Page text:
The National Union of Students (NUS) ‘Hidden Marks’ report, carried out in 2009-10, was the country’s first nation-wide report into women students’ experience of sexual harassment and assault. The report made for shocking reading: one in seven women students had experienced serious sexual or physical violence, and “many women students struggle to get through their course without coming into to contact with harassment or violence in one form or another.”
What was most significant, however, was the low number of women who report such incidents: just 2% of victims of ‘less serious sexual assault’, and 4% of those who had experienced ‘serious sexual assault’ reported it to their institution. A Universities UK taskforce in 2015 found that non-reporting can be the result of sexual violence survivors fearing an “inappropriate or counterproductive response from their university”. Even when the individual does come forward, they often “fall through the gaps because staff members are unaware of how to handle such circumstances”. The review of Imperial’s institutional culture, carried out in 2016, echoed these concerns around non-reporting of discrimination and abuse, which particularly affect women on campus; one participant said Imperial’s ‘ingrained misogyny’ was “so deep that it had become normal.”
For both the College and the Union, there does not appear to be an official policy on sexual violence, although they both list sources of support on their websites. While sexual assault is covered by the College’s Student Disciplinary Procedure, there is no specific policy on it, unlike, say, their policy on harassment and bullying. The closest the Union comes to one is their Safe Space Policy, which “aims to create an environment where all students, staff, and visitors feel safe and protected.” They told Felix that their policy is “clear that we encourage reporting… and have a zero-tolerance approach.”
There are clear steps the College and the Union could take to address the issue of sexual violence: Hareem Ghani, the NUS National Women’s Officer, has said that “as university communities we should respect the leadership of the victim/survivor in driving a process that we support”, while the Universities UK taskforce concluded that having effective reporting mechanisms and well-trained staff were key to encouraging students to come forward.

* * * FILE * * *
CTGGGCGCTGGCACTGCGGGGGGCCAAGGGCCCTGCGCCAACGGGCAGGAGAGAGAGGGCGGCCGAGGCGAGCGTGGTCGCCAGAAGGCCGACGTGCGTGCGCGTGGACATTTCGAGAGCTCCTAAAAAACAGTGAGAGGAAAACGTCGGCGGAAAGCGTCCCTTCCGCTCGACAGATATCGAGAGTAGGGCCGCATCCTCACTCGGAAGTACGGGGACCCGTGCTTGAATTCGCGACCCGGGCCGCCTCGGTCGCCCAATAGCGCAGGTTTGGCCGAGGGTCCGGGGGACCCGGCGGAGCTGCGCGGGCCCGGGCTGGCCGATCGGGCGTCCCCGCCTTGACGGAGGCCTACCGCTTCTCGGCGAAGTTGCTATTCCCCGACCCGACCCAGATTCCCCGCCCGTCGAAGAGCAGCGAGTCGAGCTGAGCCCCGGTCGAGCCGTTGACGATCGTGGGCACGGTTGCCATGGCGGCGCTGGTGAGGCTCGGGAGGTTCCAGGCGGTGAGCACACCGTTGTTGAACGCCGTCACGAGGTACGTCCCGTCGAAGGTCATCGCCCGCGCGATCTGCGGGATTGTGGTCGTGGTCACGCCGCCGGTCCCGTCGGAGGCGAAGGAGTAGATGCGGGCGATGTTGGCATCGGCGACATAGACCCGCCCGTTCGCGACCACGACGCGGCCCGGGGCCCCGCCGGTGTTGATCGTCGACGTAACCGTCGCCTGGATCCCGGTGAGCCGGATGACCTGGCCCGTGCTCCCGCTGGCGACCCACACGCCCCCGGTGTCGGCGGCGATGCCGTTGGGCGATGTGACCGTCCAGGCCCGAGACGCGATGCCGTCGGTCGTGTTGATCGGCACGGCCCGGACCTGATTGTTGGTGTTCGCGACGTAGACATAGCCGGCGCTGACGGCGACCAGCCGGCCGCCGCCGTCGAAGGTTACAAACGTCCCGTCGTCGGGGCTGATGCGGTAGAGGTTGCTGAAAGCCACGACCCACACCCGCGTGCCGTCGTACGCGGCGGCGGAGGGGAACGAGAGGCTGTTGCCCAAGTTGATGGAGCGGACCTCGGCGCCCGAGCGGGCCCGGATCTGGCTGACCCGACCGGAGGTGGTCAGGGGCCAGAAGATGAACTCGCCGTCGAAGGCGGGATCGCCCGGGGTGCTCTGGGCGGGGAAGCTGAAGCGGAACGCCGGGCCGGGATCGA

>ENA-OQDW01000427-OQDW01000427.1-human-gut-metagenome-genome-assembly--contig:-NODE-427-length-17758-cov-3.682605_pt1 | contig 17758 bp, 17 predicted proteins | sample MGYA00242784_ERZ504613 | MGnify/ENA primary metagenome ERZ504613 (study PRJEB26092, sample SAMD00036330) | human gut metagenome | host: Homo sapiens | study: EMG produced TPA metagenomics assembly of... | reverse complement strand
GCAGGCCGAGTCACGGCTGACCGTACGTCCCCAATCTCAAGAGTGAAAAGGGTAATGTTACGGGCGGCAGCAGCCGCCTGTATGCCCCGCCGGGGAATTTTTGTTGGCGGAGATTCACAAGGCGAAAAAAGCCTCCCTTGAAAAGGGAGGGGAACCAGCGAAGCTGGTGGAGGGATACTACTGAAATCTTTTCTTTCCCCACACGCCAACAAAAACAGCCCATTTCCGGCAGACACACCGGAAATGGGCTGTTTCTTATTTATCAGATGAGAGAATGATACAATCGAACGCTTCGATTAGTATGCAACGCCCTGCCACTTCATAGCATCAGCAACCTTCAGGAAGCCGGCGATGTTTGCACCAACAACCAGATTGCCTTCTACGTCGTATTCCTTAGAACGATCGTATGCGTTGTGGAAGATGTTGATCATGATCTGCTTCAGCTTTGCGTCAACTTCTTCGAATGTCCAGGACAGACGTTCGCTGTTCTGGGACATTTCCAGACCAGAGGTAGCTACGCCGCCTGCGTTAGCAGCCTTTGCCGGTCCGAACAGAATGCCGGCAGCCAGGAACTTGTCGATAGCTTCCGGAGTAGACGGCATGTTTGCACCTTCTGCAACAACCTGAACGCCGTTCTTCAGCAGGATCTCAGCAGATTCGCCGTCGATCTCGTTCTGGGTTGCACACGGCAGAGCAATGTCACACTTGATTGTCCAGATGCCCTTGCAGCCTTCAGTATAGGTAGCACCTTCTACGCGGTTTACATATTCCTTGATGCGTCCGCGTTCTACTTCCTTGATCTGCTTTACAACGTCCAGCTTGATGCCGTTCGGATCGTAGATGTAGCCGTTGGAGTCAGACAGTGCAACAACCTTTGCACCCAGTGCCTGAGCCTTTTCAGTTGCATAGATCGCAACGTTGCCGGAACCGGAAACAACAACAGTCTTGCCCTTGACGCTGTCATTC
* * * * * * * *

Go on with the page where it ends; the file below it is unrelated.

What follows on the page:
Fintan O’Connor, Deputy President (Welfare), has highlighted the need for increased support systems, telling Felix that the Union “had a duty to do better” earlier on this term. The Union has been working with the College to secure funding to develop a sexual violence support programme, with six Sexual Violence Liaison Officers being trained – two of whom are Union staff – scheduled to be in place in January. They have also implemented active bystander training. In a statement to Felix, a Union representative said that they acknowledged “there is more that the Union and College can do to reduce the risk of incidents occurring and to increase support for victims”. They will be reviewing this case during their governance review this year. A College representative told Felix that they will be “consulting with groups who specialise in supporting victims of sexual assault or rape”, to ensure they can offer “the best support possible to students”.
Coming forward is one thing, but the experience that follows is another. The recent spate of high-profile cases brought against those in power – both in Hollywood and Westminster – coupled with the sense of solidarity that campaigns such as #MeToo generate, have resulted in more victims coming forward. But this is only half the battle: students, staff, and alumni need to know that their experiences will be listened to and acted upon.
While Helen – like many other women – has let countless instances of sexual harassment and assault slide, she had previously reported two sexual assaults by strangers to the police. Although there was not sufficient evidence to identify and prosecute the perpetrators, she always found the officers kind and capable. One of the key differences between how the police and the Union handled her cases was having a reliable point of contact on the police force who she felt was on her side, and always willing to keep her informed of progress.
“If I had known at the beginning what my experience (with ICU) would be like, I would have gone to the police instead,” she said. “The insincerity and incompetence I encountered with the Union was demoralising. What troubled me most was the thought of how many other sexual abuse victims at Imperial have surely suffered similar treatment, and conceivably even had their cases buried by negligence.”
An organisation is not best judged on its successes, but on its failures. Helen’s experience represents a single person’s experience, but even that is one too many when one considers the impact of such cases. “Unless the Union can demonstrate they are able to handle sexual abuse cases efficiently, fairly, and supportively,” she tells me, “it is clear to me that it should not take on this responsibility.”
Names have been changed. If you have been affected by anything discussed in this article, please consider phoning The Samaritans (116 123), Rape Crisis (0808 802 9999), or Survivors UK (020 3598 3898) for confidential support and advice.